This will test if the conditions increase over the three conditions in a linear manner.

If the values don't sum to zero, which they don't have to, then you will be testing whether the weighted sum of the 3 conditions is greater than 0. This is a very different question.

In terms of the oddness of leaving out the middle term. The value of condition 2 will have no impact on the linear relationship. To try this yourself. Do the following in excel.

Set A1=1, B1=5

Set A2=2, B2=rand()

Set A3=3, B3=10

Now, make an X Y scatterplot, add a trendline with equation. Now keep resetting B2 and you will notice that the slope does not change. Thus, condition 2 will not have an impact on the slope. And the slope can be thought of as the condition3-condition1 (which would be [-1 0 1 0 0 0 0 0 0])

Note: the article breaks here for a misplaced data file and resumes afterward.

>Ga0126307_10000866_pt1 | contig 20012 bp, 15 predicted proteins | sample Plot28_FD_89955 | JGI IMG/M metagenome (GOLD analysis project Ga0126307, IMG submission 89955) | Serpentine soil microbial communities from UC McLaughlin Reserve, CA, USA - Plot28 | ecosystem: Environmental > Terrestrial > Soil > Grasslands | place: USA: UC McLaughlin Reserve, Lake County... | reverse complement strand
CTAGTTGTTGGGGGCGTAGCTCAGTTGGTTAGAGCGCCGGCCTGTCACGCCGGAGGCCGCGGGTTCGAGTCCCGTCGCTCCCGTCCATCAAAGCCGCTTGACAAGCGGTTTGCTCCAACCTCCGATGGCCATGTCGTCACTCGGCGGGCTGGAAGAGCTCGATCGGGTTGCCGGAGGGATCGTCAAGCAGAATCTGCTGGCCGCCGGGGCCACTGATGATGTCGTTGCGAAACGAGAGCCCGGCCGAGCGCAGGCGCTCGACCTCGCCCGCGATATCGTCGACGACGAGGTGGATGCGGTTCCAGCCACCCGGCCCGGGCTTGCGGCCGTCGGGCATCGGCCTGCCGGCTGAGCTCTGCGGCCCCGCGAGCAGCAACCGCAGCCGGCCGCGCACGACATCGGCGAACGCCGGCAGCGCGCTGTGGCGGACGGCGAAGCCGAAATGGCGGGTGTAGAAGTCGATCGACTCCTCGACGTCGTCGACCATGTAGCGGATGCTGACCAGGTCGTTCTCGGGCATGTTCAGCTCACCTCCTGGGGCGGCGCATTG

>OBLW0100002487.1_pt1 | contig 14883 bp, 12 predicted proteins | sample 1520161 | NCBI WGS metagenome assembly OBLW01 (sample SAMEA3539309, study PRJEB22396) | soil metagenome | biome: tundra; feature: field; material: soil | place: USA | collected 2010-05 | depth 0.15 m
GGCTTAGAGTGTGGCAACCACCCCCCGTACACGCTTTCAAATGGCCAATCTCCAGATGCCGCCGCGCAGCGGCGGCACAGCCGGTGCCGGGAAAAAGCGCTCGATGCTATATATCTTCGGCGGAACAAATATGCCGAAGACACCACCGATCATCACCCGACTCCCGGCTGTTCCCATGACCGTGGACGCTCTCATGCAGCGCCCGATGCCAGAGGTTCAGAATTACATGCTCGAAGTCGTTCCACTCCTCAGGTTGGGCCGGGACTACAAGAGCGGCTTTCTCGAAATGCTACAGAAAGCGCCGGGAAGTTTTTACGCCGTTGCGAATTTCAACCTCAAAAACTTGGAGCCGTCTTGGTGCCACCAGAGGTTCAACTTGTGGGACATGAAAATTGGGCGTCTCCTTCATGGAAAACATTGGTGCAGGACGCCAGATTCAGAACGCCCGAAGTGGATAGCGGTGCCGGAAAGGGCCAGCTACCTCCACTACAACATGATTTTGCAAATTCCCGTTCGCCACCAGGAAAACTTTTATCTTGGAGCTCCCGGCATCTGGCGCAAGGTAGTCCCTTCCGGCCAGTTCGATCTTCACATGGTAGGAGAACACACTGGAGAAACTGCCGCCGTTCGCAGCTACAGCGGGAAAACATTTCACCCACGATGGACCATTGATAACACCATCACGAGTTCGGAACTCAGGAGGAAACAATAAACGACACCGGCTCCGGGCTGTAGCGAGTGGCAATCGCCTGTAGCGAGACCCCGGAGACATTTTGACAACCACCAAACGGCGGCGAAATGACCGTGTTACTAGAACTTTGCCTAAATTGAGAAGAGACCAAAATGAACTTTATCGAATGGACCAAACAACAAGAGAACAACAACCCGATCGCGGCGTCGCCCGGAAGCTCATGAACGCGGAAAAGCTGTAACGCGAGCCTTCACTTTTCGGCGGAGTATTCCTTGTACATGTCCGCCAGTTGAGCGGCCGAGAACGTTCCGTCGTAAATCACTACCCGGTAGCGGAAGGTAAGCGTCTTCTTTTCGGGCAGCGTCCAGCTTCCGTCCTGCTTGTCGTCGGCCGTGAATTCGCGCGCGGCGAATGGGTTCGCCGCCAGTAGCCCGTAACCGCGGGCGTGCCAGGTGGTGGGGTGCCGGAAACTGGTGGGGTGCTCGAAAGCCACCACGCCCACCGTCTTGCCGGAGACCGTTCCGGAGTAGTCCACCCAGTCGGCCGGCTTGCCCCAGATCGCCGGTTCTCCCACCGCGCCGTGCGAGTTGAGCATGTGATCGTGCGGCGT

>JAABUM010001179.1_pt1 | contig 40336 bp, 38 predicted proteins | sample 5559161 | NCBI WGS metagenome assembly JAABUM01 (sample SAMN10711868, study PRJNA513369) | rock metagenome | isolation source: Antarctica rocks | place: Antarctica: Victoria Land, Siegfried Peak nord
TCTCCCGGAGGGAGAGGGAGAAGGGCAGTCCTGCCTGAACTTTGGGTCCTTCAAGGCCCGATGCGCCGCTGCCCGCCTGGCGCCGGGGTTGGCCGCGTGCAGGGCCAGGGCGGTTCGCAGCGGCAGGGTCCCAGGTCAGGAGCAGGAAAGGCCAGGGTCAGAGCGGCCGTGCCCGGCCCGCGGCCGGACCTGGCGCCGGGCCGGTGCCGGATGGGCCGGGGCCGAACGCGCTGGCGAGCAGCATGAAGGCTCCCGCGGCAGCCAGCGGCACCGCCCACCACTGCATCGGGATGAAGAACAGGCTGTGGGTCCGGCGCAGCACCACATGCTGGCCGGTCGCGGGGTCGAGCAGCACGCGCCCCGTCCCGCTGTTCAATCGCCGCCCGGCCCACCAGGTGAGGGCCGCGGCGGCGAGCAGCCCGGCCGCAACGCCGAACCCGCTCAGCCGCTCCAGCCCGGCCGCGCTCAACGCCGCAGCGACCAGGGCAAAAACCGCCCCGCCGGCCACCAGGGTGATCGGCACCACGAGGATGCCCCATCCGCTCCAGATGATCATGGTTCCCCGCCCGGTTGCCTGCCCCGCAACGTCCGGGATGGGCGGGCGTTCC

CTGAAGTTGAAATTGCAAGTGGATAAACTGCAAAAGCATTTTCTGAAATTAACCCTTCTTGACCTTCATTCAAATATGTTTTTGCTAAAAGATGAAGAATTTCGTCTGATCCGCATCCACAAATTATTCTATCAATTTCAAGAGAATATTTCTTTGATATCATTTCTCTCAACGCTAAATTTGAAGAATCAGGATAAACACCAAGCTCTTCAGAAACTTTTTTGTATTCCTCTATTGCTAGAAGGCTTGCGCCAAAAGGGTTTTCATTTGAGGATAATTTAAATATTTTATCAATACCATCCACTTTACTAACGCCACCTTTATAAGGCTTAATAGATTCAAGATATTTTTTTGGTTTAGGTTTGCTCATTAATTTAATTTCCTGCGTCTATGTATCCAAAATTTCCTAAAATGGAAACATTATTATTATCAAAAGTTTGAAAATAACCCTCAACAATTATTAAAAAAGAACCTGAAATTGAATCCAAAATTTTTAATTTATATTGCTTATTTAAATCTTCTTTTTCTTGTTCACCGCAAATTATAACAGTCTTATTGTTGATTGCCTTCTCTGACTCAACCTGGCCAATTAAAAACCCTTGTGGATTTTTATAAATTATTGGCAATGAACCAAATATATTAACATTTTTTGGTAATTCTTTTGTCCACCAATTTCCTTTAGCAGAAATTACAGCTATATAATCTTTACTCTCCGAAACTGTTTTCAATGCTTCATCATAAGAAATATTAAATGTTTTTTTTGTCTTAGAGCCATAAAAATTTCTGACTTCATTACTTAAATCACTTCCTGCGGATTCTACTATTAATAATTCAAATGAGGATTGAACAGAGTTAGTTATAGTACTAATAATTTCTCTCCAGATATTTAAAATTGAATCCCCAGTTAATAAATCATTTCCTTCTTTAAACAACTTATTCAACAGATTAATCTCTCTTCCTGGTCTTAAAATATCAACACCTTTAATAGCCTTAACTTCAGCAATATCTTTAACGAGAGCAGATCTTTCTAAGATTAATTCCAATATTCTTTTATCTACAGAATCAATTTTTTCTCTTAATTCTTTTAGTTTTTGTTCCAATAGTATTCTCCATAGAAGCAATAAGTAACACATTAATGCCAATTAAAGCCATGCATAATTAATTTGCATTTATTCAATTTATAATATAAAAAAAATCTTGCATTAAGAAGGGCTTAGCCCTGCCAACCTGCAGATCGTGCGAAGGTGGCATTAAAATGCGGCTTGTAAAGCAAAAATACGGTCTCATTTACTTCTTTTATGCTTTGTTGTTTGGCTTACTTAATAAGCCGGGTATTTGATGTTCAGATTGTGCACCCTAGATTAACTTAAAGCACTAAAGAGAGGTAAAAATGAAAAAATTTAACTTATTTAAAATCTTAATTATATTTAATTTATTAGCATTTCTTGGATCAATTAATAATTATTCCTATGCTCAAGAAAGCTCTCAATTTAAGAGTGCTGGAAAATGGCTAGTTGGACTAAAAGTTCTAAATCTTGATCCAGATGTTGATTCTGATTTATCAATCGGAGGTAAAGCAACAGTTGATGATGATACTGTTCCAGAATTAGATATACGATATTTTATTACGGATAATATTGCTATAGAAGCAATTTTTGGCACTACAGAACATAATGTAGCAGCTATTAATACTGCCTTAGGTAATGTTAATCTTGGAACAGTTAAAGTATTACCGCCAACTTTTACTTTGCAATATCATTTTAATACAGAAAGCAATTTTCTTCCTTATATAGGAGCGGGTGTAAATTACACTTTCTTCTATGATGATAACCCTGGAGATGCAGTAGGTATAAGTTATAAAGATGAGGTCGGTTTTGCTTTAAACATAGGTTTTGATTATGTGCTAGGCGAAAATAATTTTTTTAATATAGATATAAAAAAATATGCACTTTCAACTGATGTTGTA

Best Regards, Donald McLaren

=================

D.G. McLaren, Ph.D.

Postdoctoral Research Fellow, GRECC, Bedford VA

Research Fellow, Department of Neurology, Massachusetts General Hospital and

Harvard Medical School

Office: (773) 406-2464

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Harvard Medical School

Office: (773) 406-2464

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On Fri, Jul 8, 2011 at 11:25 AM, Joshua Balsters <[log in to unmask]> wrote:

Apologies if this is already answered on the list, I found this question posted a couple times but without a response.

I have a GLM with 9 conditions. Three of these conditions increase parametrically so I'd be using a contrast vector [1 2 3 zeros(1,6)]; however i believe that t-contrasts are supposed to sum to zero so I'm not sure this contrast vector is correct. If you sum these to zero then you get [-1 0 1 zeros(1,6)]; which also doesn't seem right.

How important is it that t-contrasts sum to zero? and if it is important what's the appropriate contrast for an odd number of linearly increasing conditions?

Thanks in advance

Josh